Like many I stopped paying a sub to the Telegraph and now hardly visit even for the free articles. Other places will get the traffic of the excluded.

That’s definitely true. I, too, stopped reading The Telegraph after they dropped comments. I read a lot more Guardian articles now.

Someone else agreed:

Me too! I didn’t contribute much in the comment sections, but they were the main reason I used and subscribed to the DT. I no longer subscribe and it isn’t even in my Favourites folder any longer. I stopped visiting the site altogether.

it was the comments that entertained, not the articles!

Yes, I used to read the comments for useful responses and links rebutting or adding more to the articles.

Ironically, that’s exactly what happened with Damian Thompson’s article. A reader sent in a blog link discussing the Catholic Herald‘s suppression of comments.

The Catholic Herald article attempts to strike a regretful tone in announcing its new policy and ultimately sends readers to Facebook. What about readers who don’t want to be on Facebook yet would like to contribute?

we are a small team. Our three full-time editorial staff (including me) work round the clock with a little army of part-timers to produce an up-to-the-minute news site and a weekly magazine (we made the change in 2014, after 127 years as a broadsheet).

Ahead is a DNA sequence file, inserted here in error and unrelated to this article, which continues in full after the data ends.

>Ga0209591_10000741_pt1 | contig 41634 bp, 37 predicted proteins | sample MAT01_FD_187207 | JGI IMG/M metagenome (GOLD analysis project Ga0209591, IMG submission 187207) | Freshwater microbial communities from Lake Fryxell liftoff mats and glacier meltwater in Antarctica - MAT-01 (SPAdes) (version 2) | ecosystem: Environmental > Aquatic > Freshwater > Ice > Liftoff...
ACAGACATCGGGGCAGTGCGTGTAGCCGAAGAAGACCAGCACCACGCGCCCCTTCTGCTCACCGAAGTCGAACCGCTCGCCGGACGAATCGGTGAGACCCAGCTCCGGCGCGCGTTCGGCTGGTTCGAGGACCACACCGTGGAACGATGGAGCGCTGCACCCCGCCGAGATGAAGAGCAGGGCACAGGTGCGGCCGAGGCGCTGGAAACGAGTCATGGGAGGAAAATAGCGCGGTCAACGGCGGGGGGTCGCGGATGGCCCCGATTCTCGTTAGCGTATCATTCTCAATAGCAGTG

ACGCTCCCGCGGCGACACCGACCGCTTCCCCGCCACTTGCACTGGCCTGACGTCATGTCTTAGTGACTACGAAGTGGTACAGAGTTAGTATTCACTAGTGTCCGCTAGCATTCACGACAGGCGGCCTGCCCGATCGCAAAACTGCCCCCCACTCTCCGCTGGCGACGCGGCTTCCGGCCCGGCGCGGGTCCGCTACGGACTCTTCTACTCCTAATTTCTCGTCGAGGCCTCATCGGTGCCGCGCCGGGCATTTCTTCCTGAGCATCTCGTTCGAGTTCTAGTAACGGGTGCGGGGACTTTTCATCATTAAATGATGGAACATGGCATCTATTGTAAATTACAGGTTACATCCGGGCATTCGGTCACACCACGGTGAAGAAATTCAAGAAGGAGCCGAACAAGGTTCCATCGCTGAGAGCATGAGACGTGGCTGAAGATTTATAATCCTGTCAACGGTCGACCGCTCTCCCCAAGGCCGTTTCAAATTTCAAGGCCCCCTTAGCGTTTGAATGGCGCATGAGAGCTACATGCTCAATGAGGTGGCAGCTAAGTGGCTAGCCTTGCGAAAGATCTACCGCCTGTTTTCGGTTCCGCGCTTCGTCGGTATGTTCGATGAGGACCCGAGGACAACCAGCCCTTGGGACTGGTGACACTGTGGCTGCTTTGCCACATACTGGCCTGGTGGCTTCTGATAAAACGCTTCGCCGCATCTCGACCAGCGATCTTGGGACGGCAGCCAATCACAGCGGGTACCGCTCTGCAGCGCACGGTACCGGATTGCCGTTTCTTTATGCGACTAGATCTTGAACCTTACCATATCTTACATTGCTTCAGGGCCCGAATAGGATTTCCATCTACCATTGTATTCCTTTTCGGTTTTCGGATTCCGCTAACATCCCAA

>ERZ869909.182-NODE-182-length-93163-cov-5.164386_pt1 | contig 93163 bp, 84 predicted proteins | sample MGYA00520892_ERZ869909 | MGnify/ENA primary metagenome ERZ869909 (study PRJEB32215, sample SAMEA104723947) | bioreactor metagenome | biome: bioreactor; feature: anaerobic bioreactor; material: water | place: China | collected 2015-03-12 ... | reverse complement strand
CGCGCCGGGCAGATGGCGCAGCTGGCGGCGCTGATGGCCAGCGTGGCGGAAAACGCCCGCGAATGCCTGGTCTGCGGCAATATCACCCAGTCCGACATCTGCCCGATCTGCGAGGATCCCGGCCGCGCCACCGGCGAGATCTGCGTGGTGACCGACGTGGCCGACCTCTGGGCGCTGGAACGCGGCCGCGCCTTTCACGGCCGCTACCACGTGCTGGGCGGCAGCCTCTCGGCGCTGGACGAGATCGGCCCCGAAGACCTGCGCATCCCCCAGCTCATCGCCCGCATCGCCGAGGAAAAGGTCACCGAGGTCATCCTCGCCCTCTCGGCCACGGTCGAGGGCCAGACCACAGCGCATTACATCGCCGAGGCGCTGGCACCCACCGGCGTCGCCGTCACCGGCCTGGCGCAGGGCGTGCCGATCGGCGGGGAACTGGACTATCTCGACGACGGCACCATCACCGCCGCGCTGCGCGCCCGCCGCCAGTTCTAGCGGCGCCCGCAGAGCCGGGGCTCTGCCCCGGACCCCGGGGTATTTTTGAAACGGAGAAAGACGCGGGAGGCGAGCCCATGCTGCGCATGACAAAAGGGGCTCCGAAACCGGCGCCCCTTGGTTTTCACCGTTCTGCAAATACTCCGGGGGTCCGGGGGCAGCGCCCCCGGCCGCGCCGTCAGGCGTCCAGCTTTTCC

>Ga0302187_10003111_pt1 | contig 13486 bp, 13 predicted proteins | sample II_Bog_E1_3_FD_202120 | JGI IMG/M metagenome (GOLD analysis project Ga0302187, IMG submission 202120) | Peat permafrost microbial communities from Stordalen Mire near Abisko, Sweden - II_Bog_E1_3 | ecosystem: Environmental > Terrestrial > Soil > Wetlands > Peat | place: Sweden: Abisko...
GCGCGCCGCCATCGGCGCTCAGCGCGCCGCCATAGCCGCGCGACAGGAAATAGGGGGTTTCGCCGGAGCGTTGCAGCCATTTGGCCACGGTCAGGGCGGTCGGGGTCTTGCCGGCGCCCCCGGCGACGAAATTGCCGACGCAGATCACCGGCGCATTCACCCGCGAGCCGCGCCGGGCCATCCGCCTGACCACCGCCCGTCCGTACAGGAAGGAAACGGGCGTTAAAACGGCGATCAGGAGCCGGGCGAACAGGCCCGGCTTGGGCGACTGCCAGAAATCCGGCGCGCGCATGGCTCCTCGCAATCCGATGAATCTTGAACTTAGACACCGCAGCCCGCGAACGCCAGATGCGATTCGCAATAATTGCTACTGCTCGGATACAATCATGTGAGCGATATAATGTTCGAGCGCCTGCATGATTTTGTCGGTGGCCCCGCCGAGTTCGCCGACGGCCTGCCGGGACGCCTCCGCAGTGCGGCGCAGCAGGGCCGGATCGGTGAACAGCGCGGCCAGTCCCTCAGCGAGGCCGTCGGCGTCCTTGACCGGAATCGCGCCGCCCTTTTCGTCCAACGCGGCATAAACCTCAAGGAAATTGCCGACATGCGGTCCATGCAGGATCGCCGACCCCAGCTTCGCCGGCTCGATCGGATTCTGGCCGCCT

Inevitably, time is scarce. And that is why we’ve decided to close comments on our articles (in common with many other Catholic websites).

The decision has been a difficult one. Readers have, over the years, offered insightful, funny and heartfelt responses to our articles. But moderating comments is a time-consuming daily task. We believe that time could be better spent on offering readers more news and analysis.

This does not mean the end of dialogue with our readers. We know that this bond is vital. When major issues arise we will post items that allow for comments. Meanwhile, our Facebook page is always open for discussions.

The Catholic site discussing this new policy has this:

Shame. The Catholic Herald had done so well for so long. It is so sad that it has finally capitulated to various pressures at such a crucial time in the Church’s life.

Whatever financial rewards come their way, I’m sure it won’t be through their print edition since whenever I go into a Church there are always a good few copies to spare.

Certain people, however, will be happy about this decision. This decision is a slap in the face to their readership. I won’t be reading it anymore. What a self-defeating decision. Their writers – talented as some of them are – are not the main attraction of blogs. The main attraction of blogs is that others can contribute to the issue being dealt with. I would have thought that to those interested in gaining an audience in the Catholic world today that this was self-evident.

But you know, what do I know?

Pray for blogs, pray for bloggers and pray for journalists and the Catholic Press. I guess you could say we’re all up against it in one way or another.

Every person hungry for the truth, whether it be religious or secular, laments every occasion when yet another major media site closes comments.

Now imagine if The Spectator had closed comments on Damian Thompson’s article. Nearly everyone reading it would have wondered what he was talking about. He had no news at all to support his headline. We would have walked away none the wiser.

However, that one comment linking to the Catholic Herald policy adopted in August helped flesh out the matter.

That is, if that’s what Thompson was referring to.